Notes on Agriculture
and the State
Raymond F. Hopkins
State intervention in agriculture has a long tradition. Lindert presents evidence in Chapter z for a changing pattern of agricultural policies in the course of economic growth. In early modern European and contemporary developing countries, the state taxes agriculture; in modern industrial states, the government subsidizes agriculture. This pattern does not arise from economic rationality (usually) but from political economic forces ascendent at a particular time in a nation's history.
Political economy does help explain this evolution of agricultural policy. The dynamics are more complex, however, than those usually elaborated by economists. The purposes and consequences of state action are often divergent. Consequences are frequently unintended and sometimes perverse. Moreover, the very evolution of the state is closely linked to the development of agriculture and the effects that agricultural policies have upon it.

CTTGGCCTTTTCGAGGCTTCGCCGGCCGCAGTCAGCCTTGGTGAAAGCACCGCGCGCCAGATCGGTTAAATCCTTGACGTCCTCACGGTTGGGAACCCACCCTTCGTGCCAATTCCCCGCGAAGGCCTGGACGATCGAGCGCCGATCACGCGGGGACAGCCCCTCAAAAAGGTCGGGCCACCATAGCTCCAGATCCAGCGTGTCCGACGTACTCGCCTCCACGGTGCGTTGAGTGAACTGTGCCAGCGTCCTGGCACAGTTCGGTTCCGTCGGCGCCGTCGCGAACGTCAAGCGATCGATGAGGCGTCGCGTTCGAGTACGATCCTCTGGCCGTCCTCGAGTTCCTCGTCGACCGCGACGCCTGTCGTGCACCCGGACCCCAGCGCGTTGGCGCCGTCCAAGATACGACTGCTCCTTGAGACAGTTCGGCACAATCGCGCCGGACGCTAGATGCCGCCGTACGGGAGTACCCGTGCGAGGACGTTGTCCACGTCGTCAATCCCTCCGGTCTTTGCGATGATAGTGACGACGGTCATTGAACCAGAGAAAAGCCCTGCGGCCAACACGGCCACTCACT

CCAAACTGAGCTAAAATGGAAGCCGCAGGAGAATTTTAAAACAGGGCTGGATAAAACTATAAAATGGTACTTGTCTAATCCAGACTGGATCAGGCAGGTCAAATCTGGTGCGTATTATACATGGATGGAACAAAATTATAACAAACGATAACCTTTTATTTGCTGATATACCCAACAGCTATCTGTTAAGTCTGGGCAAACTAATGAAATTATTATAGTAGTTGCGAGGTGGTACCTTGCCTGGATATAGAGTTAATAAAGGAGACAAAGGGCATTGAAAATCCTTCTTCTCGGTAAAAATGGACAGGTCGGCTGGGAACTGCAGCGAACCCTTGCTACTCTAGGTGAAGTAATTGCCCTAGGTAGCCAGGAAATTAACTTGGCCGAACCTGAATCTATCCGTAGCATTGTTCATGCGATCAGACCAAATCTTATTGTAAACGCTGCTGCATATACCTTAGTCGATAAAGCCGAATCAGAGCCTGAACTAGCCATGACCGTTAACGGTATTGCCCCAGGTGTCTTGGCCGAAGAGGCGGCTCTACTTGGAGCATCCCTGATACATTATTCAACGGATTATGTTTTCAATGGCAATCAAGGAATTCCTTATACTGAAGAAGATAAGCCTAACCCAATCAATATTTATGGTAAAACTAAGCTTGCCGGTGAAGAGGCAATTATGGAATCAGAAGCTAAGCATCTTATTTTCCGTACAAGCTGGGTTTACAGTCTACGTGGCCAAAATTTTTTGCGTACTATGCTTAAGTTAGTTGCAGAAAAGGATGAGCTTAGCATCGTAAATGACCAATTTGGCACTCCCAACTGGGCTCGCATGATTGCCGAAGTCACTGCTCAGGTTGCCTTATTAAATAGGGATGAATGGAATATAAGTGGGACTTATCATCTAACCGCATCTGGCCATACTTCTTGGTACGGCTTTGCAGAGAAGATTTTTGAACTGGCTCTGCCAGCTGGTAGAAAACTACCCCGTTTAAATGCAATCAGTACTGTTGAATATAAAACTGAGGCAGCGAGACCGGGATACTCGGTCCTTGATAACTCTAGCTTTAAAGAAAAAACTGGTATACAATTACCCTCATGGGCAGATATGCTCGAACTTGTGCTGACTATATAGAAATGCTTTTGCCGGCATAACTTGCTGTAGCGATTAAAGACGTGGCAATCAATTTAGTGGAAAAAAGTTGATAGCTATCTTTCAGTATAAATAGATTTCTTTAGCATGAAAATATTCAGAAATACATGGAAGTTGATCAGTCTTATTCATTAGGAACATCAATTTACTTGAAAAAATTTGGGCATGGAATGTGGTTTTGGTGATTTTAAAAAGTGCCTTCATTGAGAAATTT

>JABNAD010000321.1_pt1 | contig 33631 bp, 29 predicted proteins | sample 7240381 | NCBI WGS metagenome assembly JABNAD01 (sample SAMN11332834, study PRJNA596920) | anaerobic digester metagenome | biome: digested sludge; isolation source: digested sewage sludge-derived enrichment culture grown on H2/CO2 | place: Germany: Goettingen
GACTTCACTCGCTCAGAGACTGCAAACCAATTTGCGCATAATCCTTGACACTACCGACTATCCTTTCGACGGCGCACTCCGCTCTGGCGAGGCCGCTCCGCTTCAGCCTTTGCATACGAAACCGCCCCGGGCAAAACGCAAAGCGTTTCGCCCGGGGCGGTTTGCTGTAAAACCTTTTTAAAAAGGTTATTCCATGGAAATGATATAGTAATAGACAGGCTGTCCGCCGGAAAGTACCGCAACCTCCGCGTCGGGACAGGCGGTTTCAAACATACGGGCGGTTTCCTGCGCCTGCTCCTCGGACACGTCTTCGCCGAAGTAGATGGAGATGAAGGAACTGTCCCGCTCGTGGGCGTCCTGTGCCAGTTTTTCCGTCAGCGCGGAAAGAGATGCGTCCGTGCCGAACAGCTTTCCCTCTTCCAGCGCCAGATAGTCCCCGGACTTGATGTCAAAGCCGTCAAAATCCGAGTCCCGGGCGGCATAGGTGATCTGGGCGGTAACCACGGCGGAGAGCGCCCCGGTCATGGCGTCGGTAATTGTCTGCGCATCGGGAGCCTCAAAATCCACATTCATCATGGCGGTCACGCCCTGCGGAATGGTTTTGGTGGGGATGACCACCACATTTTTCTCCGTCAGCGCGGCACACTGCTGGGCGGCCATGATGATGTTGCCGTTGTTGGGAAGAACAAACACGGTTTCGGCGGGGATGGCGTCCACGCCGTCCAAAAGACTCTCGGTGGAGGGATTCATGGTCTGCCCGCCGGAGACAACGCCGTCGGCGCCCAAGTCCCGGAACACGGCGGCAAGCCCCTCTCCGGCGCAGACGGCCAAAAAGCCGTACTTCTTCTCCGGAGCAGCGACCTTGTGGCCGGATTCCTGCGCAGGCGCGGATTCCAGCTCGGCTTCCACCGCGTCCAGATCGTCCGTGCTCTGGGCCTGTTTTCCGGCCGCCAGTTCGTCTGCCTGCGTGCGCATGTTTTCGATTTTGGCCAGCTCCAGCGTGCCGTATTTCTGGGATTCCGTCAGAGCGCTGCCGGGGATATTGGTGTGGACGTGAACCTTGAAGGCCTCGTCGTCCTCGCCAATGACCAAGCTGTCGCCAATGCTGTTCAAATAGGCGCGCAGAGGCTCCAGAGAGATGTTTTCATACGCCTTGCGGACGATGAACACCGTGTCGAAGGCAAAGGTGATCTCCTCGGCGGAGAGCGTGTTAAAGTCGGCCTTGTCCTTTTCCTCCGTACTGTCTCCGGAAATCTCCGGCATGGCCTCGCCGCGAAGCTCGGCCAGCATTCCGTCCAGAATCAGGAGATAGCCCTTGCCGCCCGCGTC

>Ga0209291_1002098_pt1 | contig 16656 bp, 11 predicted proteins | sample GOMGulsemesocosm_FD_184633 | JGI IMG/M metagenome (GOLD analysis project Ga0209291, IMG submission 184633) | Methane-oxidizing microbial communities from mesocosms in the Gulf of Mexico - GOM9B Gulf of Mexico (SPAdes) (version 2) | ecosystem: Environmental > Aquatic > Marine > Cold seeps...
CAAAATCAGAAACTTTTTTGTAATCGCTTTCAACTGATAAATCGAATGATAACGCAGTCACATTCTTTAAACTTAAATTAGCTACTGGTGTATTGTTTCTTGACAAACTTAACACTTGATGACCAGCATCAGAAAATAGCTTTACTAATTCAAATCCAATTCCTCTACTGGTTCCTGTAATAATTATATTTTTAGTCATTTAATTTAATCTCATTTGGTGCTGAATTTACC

Anthropologists have closely linked the expansion of governing institutions—from minimalist governing systems to complex, modern state systems—with changes in agricultural production. The need to regulate market activity and resolve land disputes for settled agriculturalists, for instance, is postulated as the basis for the rise of African feudal-type systems (Fortes and Evans-Pritchard, 1940; Mair, 1962, pp. 29-31). Likewise, the centralization of state power and national policies in the modern era is linked to changes in agriculture (Barraclough, 1976; Cochrane, 1979). State financing for agricultural